Renbukai Karate is renowned as a full-contact martial arts style. It was the first style to make extensive use of Bogu (protective equipment) in sparring, which allowed for realistic full-contact fighting with fewer casualties.
The Renbukai (Renbukan) movement began at the Kanbukan Dojo at Kudanshita, Tokyo in 1945. The Kanbukan (Korean martial arts place) was hosted by Korean master Geka Yung, a Korean living in Japan, who had trained with Shudokan’s Kanken Toyama, the Master of Tomari te. One of the influential teachers was Hiroyasu Tamae, a student of Shiroma Gusukuma (who was a student of Yasutsune Itosu). Tamae was trained in Chinese kempo, Naha-te and the bo.
Influenced by Minoru Okamoto, Masayuki Koide, in 1950, Norio Nakamura, a 4th dan in Kendo and judo, brought in the Kendo influence leading to the development of Bogu for karate, along with the inclusion of judo style sweeps and throws. In 1951 the Kanbukan changed its name to Renbukan (training martial arts place). Master Norio Nakamura became first director of the Renbukan after Geka Yung move back to Korea.
In 1964 the school took on the name renbukai and became a distinct style.
Using Protective Gear For Full Contact Fighting
It was after World War II, that Master Geka Yung opened the Kanbukan Dojo to give young Korean’s living in Japan the opportunity to study martial arts. Other Master instructors teaching at the school included Mas Oyama, Founder of Kyokushinkai and Mr. Kinjyo, founder of Kenkyukai, among others.
After the war, the United States occupied Japan, and the Japanese government was controlled by the GHQ (General Headquater). GHQ also controlled Japanese martial arts organizations. As a rather new martial art in Japan, karate was not one of the arts that was prohibit. When armor and weapons from Kendo were confiscated and began to be disposed of, armor was purchased cheaply for practicing full contact karate sparring.
Other major martial arts instructors like Gichin Funakoshi, Kenwa Mabuni and Chojun Miyagi had researched the use of armor for full contact fighting, but it was during this period that Bogu Kumite, or full contact fighting with armor, began.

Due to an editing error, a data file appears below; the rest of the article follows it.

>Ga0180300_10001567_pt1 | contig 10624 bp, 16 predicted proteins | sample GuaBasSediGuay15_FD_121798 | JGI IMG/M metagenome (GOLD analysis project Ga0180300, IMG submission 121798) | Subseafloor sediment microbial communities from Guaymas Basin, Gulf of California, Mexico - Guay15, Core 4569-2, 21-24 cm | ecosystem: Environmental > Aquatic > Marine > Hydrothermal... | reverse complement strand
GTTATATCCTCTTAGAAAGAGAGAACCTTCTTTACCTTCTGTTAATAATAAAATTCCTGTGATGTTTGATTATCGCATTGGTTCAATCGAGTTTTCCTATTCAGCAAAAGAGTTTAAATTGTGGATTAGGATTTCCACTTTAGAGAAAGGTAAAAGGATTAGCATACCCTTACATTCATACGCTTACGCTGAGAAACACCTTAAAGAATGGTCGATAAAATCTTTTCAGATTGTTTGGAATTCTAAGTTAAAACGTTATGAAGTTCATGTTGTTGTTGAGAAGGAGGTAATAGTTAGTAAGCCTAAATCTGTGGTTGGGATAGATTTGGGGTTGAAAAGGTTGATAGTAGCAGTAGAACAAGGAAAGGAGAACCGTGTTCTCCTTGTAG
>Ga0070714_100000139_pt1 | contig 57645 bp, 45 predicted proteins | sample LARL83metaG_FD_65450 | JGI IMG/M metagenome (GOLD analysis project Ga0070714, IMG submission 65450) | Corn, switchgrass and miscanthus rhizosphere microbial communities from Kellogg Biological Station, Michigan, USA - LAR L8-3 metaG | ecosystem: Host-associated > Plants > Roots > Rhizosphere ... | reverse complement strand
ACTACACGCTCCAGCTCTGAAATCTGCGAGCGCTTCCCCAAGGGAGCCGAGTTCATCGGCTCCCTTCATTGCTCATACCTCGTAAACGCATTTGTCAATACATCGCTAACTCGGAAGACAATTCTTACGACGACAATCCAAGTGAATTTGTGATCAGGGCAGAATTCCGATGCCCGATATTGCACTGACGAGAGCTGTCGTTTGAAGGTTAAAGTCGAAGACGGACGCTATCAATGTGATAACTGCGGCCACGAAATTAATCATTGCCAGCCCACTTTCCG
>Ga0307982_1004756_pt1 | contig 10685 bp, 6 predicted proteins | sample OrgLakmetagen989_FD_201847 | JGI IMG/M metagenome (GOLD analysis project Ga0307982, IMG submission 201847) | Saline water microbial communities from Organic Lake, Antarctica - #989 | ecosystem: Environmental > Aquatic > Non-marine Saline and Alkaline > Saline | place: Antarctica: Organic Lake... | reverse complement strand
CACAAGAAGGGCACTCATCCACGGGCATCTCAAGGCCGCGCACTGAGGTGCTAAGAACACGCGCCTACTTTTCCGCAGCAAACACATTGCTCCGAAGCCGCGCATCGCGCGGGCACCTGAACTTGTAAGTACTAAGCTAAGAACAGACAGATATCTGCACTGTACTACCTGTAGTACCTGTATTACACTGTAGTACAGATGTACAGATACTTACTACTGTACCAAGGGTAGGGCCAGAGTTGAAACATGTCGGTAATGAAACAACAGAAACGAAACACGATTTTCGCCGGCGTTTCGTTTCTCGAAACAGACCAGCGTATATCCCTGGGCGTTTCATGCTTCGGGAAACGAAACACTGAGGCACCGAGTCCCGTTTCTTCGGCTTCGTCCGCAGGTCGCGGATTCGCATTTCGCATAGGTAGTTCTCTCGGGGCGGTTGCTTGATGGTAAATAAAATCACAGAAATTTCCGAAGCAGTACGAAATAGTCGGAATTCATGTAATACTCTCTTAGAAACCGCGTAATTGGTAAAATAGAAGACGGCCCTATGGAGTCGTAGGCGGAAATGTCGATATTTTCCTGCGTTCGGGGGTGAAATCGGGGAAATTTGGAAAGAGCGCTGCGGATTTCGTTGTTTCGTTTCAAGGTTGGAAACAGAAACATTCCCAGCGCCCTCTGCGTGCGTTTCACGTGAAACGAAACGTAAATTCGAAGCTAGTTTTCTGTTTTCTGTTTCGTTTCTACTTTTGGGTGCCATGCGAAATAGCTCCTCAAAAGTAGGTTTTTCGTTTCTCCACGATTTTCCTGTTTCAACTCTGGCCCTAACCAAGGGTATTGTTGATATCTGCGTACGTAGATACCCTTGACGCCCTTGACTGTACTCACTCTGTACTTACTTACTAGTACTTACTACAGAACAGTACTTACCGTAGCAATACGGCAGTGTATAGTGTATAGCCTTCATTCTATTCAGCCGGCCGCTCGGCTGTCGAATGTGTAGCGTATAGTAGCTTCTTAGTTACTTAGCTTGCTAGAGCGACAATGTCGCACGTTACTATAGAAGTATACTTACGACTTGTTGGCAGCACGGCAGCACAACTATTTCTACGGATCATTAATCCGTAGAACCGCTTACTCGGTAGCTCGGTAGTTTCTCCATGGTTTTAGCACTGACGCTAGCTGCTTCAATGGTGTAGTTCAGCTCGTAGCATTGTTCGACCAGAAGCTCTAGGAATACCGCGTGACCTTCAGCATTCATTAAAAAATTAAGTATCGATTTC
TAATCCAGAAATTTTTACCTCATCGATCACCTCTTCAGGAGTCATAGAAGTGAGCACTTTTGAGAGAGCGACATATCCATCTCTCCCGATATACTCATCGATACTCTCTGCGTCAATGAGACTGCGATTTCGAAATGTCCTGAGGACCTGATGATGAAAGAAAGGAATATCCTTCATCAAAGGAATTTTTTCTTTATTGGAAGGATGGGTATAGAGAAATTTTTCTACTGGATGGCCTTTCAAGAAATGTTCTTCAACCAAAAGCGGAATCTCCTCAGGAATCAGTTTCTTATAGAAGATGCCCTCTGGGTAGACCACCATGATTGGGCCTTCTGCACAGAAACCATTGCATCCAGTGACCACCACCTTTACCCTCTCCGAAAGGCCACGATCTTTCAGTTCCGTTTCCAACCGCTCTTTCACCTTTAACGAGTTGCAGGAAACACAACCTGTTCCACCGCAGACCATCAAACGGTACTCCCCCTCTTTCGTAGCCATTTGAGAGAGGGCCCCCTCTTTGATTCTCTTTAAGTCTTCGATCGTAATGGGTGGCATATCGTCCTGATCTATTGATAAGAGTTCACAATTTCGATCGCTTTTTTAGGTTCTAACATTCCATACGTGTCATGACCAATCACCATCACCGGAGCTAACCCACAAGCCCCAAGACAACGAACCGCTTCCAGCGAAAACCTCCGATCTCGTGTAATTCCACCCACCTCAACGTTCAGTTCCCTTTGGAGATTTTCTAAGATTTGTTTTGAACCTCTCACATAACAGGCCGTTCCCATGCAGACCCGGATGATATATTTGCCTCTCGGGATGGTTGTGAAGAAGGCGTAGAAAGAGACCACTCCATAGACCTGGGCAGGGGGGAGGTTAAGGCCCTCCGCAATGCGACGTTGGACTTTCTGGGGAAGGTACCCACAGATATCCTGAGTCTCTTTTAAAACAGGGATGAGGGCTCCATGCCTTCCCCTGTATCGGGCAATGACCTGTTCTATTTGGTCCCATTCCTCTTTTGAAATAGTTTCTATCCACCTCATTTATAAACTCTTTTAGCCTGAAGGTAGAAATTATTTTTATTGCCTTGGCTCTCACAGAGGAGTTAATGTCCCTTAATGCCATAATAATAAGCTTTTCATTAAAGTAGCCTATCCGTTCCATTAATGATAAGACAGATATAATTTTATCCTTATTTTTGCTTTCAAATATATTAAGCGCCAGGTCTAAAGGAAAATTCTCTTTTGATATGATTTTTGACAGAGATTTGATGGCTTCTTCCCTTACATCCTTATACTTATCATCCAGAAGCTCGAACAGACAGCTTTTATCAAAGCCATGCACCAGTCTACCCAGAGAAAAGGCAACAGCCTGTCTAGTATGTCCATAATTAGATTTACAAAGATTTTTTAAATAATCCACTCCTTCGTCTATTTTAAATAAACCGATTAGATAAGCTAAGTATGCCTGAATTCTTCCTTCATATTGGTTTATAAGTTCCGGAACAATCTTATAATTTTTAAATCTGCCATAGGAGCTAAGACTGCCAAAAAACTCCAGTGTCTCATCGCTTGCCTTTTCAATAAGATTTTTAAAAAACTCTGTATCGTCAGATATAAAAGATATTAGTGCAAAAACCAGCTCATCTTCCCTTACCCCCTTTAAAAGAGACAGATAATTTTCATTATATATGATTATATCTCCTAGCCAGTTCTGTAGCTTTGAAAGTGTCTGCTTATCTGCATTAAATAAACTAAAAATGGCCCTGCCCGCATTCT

Most major masters of karate continued to have their students compete without armor, but some instructor joined Kanbukan and fought full contact with armor.
The Renbukan held the first All Japan Karate Tournament at the Kyoritsu Kodo auditorium in Kanda, Tokyo, Japan in 1959. It was the first open karate tournament in Japan which was broadcast on television.
Also in 1959, Renbukan established the Japan Karatedo Federation Renbukai which became the JKF or All Japan Karate do Federation in 1964, bringing together Shotokan, wado-ryu, Shito-ryu in a united organization of many styles of karate.
Renbukai is still one of the few martial arts styles to practice full contact karate with protective gear and the style has around 300,000 practitioners in Japan. The style never became popular with Westerners as no English is spoken in Renbukai schools in Japan and practitioners must attain a 4th dan or higher to be allowed to instruct. Renbukai Karate stresses physical techniques of striking, kicking and throwing by strong offensive action.
Renbukai Karate practitioner, Ron Marchini brought attention to the style in the United States when he was ranked as the number one fighter in America by Black Belt Magazine in 1969 and 1970.